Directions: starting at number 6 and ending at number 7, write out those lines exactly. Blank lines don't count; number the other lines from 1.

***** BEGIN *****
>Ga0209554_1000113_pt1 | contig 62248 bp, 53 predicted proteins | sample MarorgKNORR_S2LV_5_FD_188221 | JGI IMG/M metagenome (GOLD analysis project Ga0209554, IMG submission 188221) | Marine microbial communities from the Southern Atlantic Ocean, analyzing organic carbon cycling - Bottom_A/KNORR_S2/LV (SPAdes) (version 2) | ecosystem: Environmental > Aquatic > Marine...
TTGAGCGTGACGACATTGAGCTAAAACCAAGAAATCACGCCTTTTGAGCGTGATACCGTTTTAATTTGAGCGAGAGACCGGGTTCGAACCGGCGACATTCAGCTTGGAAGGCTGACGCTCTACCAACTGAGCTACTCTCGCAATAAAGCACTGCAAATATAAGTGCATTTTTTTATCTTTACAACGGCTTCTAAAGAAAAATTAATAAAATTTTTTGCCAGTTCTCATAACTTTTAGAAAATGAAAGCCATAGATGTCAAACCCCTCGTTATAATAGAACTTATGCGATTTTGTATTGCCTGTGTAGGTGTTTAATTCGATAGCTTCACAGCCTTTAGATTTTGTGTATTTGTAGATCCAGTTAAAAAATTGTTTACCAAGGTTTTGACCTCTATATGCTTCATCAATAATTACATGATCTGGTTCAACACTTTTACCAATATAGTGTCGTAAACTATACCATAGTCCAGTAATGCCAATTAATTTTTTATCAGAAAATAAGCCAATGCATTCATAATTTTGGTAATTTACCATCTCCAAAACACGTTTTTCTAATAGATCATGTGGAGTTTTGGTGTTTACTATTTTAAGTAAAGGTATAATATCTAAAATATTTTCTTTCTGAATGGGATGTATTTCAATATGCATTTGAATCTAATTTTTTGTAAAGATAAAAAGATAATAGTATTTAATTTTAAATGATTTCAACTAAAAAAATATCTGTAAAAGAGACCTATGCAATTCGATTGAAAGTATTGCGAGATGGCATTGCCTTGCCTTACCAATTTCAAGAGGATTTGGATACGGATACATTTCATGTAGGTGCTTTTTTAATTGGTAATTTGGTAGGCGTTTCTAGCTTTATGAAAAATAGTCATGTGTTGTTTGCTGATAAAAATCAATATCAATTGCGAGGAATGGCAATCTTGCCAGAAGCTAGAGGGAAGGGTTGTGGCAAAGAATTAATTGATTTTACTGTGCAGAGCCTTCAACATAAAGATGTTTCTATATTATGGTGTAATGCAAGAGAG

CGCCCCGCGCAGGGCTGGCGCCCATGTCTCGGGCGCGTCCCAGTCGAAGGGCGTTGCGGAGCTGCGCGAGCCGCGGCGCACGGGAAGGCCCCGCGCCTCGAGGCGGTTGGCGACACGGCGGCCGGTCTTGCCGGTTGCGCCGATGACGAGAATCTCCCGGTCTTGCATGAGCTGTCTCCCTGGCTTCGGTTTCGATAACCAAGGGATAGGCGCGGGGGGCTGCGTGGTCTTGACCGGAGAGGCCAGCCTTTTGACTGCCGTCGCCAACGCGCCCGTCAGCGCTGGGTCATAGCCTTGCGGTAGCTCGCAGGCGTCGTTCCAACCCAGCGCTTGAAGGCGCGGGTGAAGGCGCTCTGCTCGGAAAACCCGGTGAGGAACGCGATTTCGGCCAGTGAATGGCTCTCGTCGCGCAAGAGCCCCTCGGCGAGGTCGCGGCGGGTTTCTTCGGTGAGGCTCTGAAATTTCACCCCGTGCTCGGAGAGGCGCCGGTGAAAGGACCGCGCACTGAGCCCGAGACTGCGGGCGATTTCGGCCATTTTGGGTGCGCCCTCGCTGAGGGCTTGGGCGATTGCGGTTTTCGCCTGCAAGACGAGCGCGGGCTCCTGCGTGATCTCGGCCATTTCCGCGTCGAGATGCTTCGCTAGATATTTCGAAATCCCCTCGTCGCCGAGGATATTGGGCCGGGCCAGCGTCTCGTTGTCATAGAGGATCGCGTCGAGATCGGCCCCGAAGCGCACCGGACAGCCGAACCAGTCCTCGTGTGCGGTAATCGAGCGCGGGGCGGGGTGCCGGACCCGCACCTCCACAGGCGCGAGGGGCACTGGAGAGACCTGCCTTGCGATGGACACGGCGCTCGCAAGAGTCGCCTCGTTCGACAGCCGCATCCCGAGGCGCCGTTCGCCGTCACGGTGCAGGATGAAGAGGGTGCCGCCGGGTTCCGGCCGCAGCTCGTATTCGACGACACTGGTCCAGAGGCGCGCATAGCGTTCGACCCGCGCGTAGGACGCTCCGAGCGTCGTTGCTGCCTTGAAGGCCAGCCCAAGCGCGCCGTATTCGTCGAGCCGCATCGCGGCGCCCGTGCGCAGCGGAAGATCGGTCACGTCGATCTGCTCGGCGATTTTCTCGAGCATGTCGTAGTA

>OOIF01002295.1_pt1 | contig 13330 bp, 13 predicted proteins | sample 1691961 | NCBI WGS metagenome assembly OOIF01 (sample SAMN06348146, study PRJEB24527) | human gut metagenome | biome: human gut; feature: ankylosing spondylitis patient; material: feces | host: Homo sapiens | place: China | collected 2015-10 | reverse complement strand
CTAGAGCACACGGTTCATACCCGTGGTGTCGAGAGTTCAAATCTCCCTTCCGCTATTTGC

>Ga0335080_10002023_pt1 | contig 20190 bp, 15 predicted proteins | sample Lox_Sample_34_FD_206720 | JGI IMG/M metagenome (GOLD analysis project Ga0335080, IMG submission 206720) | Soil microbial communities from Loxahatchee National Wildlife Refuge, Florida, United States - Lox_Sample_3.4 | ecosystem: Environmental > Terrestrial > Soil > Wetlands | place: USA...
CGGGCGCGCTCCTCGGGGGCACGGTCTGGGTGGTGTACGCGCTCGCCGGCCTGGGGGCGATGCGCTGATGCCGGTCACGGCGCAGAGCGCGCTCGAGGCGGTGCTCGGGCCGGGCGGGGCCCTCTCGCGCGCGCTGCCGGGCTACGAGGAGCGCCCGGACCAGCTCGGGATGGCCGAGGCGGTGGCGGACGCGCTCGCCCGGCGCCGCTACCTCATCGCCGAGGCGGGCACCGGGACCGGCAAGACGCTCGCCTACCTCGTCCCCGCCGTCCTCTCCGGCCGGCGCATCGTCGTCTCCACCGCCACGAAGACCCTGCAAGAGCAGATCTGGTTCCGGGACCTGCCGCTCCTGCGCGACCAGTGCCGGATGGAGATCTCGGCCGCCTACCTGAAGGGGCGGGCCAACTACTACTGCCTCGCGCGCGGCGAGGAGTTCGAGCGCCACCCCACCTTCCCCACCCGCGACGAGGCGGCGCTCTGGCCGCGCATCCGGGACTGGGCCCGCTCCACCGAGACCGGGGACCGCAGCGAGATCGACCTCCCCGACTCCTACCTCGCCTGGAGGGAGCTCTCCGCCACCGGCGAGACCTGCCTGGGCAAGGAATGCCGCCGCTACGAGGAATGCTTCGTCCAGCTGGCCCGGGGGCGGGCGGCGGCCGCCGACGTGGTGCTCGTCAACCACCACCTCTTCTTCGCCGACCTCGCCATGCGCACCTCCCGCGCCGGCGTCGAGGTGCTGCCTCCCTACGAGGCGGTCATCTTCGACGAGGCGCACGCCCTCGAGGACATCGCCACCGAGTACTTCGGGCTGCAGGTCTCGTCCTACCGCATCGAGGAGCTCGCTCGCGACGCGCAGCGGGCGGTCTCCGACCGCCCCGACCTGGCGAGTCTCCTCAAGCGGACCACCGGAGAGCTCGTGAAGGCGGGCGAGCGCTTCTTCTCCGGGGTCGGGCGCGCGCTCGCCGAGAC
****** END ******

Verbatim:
>Ga0335080_10002023_pt1 | contig 20190 bp, 15 predicted proteins | sample Lox_Sample_34_FD_206720 | JGI IMG/M metagenome (GOLD analysis project Ga0335080, IMG submission 206720) | Soil microbial communities from Loxahatchee National Wildlife Refuge, Florida, United States - Lox_Sample_3.4 | ecosystem: Environmental > Terrestrial > Soil > Wetlands | place: USA...
CGGGCGCGCTCCTCGGGGGCACGGTCTGGGTGGTGTACGCGCTCGCCGGCCTGGGGGCGATGCGCTGATGCCGGTCACGGCGCAGAGCGCGCTCGAGGCGGTGCTCGGGCCGGGCGGGGCCCTCTCGCGCGCGCTGCCGGGCTACGAGGAGCGCCCGGACCAGCTCGGGATGGCCGAGGCGGTGGCGGACGCGCTCGCCCGGCGCCGCTACCTCATCGCCGAGGCGGGCACCGGGACCGGCAAGACGCTCGCCTACCTCGTCCCCGCCGTCCTCTCCGGCCGGCGCATCGTCGTCTCCACCGCCACGAAGACCCTGCAAGAGCAGATCTGGTTCCGGGACCTGCCGCTCCTGCGCGACCAGTGCCGGATGGAGATCTCGGCCGCCTACCTGAAGGGGCGGGCCAACTACTACTGCCTCGCGCGCGGCGAGGAGTTCGAGCGCCACCCCACCTTCCCCACCCGCGACGAGGCGGCGCTCTGGCCGCGCATCCGGGACTGGGCCCGCTCCACCGAGACCGGGGACCGCAGCGAGATCGACCTCCCCGACTCCTACCTCGCCTGGAGGGAGCTCTCCGCCACCGGCGAGACCTGCCTGGGCAAGGAATGCCGCCGCTACGAGGAATGCTTCGTCCAGCTGGCCCGGGGGCGGGCGGCGGCCGCCGACGTGGTGCTCGTCAACCACCACCTCTTCTTCGCCGACCTCGCCATGCGCACCTCCCGCGCCGGCGTCGAGGTGCTGCCTCCCTACGAGGCGGTCATCTTCGACGAGGCGCACGCCCTCGAGGACATCGCCACCGAGTACTTCGGGCTGCAGGTCTCGTCCTACCGCATCGAGGAGCTCGCTCGCGACGCGCAGCGGGCGGTCTCCGACCGCCCCGACCTGGCGAGTCTCCTCAAGCGGACCACCGGAGAGCTCGTGAAGGCGGGCGAGCGCTTCTTCTCCGGGGTCGGGCGCGCGCTCGCCGAGAC